Public comment deadline on two big salvage projects is Dec. 1

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The deadline for public comment on the Sunrise and Sheep Gap Fire timber salvage projects is Dec. 1, 2017. A total of 14,500 acres is proposed to be harvested starting in the spring of 2018. (Kathleen Woodford/Mineral Independent)

The deadline for public comment period for a proposed tree harvest by the Lolo National Forest for the Sunrise and Sheep Gap fires is December 1, 2017. The Sunrise Fire Salvage project is located on both the Superior and Ninemile Ranger Districts about 7 miles southeast of Superior, primarily within the Verde, Sunrise, Meadow, and Quartz Creek drainages.

The Sheep Gap Fire Salvage project is located across the Clark Fork River from Plains in the Eddy, Swamp, and Combest Creek drainages on the Plains/Thompson Falls Ranger District. There was a public field tour of the Sunrise Fire on November 16 followed by an informational meeting on November 16 in Alberton regarding the proposed projects. A field tour of the Sheep Gap Fire Salvage was held on November 7.

The Forest Service has requested an Emergency Situation Determination which calls for immediate implementation of the a decision in order to “relief from hazards threatening human health and safety; mitigation of threats to natural resources on NFS or adjacent lands; avoiding a loss of commodity value sufficient to jeopardize the agency’s ability to accomplish project objectives directly related to resource protection or restoration.”

The project on the Sunrise Fire which burned approximately 27,000 acres last summer, proposes harvesting about 2,718 acres of dead and dying trees. This represents roughly 11 percent of the National Forest Service land burned in the fire.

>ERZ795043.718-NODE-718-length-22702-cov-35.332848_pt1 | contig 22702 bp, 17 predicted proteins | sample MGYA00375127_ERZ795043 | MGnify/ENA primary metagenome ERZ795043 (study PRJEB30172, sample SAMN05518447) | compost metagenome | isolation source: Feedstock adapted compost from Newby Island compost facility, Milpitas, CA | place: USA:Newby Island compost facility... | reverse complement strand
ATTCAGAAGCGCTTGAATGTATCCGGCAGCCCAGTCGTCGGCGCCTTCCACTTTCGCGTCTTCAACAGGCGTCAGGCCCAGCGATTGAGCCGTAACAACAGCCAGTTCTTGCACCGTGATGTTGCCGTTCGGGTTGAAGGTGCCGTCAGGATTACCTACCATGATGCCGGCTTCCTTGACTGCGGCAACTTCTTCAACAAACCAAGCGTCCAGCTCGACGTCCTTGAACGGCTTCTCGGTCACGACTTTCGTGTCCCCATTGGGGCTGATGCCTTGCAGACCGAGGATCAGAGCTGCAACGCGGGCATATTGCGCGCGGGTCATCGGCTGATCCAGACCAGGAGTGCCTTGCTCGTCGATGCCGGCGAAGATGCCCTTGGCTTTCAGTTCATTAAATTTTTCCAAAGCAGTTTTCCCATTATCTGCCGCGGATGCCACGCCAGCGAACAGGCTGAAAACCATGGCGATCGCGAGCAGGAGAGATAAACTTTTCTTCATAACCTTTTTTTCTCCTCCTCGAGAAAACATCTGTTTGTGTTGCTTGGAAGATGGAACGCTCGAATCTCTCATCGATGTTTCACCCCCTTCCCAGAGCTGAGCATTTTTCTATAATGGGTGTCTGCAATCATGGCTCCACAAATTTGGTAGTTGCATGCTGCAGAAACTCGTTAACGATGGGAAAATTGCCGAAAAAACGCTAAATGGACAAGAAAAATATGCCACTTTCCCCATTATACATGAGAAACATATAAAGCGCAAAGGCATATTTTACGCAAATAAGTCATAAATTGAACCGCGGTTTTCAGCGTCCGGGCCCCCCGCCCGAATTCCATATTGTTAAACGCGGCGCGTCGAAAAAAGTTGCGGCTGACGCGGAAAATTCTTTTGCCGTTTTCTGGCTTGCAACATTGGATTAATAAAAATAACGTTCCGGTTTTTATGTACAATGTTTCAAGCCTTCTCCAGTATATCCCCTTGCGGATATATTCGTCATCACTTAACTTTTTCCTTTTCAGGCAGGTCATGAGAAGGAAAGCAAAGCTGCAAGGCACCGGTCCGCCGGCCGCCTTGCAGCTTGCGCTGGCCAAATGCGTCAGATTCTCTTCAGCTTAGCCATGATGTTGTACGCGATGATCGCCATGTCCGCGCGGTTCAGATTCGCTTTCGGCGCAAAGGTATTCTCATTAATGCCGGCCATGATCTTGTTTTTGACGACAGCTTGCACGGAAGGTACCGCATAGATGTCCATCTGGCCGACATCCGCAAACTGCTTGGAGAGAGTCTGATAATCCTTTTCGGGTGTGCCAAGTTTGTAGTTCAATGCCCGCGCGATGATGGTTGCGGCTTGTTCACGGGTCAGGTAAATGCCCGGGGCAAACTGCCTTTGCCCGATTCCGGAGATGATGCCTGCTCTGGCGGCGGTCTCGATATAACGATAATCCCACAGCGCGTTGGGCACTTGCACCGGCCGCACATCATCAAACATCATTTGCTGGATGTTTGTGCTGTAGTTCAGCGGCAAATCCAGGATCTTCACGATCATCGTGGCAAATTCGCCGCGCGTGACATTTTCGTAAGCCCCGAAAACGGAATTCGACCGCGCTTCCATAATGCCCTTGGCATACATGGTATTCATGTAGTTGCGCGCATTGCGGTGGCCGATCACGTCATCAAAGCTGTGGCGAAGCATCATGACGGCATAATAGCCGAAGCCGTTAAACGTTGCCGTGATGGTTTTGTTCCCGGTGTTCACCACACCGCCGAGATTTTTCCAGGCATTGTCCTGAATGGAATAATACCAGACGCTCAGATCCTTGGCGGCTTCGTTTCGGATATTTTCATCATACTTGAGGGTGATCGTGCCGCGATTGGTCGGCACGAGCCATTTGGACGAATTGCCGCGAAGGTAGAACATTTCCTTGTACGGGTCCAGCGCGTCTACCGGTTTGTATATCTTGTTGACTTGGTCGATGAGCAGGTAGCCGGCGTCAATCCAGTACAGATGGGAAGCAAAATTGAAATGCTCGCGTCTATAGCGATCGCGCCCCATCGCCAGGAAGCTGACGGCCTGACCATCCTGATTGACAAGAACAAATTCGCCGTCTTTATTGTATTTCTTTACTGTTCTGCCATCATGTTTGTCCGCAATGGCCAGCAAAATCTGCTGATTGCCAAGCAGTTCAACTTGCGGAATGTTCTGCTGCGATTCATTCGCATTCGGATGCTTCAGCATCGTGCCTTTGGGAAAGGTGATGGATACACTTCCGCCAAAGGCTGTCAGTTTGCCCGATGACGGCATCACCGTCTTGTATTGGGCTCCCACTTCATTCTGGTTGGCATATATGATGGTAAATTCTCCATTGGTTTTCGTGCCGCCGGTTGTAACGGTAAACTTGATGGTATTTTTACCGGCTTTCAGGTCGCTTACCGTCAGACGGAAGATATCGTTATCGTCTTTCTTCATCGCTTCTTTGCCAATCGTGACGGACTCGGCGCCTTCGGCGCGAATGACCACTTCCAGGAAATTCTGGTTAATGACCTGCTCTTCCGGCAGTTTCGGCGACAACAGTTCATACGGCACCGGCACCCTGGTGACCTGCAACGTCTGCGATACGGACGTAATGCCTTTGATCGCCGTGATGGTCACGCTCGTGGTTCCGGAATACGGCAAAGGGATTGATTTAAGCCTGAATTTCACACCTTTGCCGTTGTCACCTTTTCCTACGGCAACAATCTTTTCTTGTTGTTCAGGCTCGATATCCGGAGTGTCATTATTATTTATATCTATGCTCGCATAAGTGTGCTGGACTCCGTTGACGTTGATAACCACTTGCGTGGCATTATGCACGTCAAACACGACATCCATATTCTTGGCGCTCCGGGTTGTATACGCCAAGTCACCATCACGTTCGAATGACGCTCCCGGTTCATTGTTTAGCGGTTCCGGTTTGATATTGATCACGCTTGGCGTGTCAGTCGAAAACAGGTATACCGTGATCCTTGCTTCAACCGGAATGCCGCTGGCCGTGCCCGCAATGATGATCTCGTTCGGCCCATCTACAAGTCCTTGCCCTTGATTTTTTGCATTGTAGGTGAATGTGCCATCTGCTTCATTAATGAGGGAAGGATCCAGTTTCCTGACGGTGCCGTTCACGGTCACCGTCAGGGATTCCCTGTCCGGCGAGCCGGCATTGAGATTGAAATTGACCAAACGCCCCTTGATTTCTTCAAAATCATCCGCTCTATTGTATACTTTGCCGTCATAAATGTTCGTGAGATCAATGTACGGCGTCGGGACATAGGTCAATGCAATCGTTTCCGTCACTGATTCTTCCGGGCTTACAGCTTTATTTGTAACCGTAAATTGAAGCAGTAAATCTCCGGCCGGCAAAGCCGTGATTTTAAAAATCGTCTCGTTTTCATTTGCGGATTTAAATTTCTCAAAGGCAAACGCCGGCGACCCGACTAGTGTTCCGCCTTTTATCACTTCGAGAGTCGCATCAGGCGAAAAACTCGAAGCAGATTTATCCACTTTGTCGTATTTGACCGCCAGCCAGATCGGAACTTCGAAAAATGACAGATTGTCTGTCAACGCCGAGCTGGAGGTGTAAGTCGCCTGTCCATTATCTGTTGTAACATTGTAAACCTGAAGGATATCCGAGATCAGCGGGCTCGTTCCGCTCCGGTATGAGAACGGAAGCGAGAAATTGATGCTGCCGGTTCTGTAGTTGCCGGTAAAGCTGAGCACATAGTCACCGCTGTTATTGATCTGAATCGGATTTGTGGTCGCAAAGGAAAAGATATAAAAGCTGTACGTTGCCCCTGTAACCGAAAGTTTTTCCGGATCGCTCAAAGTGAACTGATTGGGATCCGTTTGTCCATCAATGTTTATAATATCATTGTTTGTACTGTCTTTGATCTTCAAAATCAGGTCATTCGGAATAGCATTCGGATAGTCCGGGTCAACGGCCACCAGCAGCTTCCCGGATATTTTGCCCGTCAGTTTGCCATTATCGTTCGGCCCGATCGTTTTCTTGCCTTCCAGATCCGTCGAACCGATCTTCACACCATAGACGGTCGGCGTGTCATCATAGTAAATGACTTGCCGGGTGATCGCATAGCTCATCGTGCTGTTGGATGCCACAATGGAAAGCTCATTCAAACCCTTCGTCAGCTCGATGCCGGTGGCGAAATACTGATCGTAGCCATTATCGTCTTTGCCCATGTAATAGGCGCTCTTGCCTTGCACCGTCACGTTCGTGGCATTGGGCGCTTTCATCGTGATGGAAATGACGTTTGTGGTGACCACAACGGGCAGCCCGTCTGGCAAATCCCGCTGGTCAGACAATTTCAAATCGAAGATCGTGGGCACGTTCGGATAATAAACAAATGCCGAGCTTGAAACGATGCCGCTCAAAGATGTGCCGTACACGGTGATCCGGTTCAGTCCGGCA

Both fires burned with varying severity and left a mosaic of burn patterns on the landscape that range from unburned islands to areas where tree crowns were completely consumed. The harvest units would be located within moderate to high tree mortality areas and will not create new openings. The roads will be maintained commensurate with timber hauling activities. This would include brushing, blading or surface reconditioning, and drainage improvements where needed according to the Forest Service proposal report.

Work is scheduled to being in late summer of 2018 and will be completed within two years. Tree planting could be ongoing for up to 10 years on approximately 9,500 acres for the Sunrise Fire and 5,000 acres for Sheep Gap, depending on funding and availability of planting stock according to the National Forest Service scoping letter. Depending on site conditions white pine, western larch, ponderosa pine and whitebark pine seedlings will be planted.

The Forest Service has received public comments over the past two months requesting recovery of economic value from the burned forest to benefit the local economy. Those, as well as other comments that recommend post-fire landscapes be left without management, have been put into consideration.

What the Forest Service is proposing is to include both salvage of economically feasible timber from accessible lands and to retain some burned areas without management. It is important to move forward with the salvage projects in a timely manner because the volume and quality of wood products deteriorates rapidly after fires according to the report.

Also insects, especially beetles, stain and decay fungi, and weather all deteriorate the wood. On average, product deterioration in the Sunrise and Sheep Gap project areas is expected be 10 to 15 percent in the first year after the fire and 30 percent or more in year two.

”Loss of timber volume and value results in an accompanying loss of economic benefits to communities. More importantly, as dead trees deteriorate, they pose substantial safety hazards to forest workers. Skyline yarding would be used to remove the majority of the fire-killed trees from within proposed salvage units. This yarding system requires hand-felling, resulting in exposure of sawyers and others to hazards. As time passes, the stability of fire-killed trees diminishes, putting workers at even higher risk,” the report states.

More information regarding the project can be found online at on the USDA website under the Lolo National Forest Service project page.

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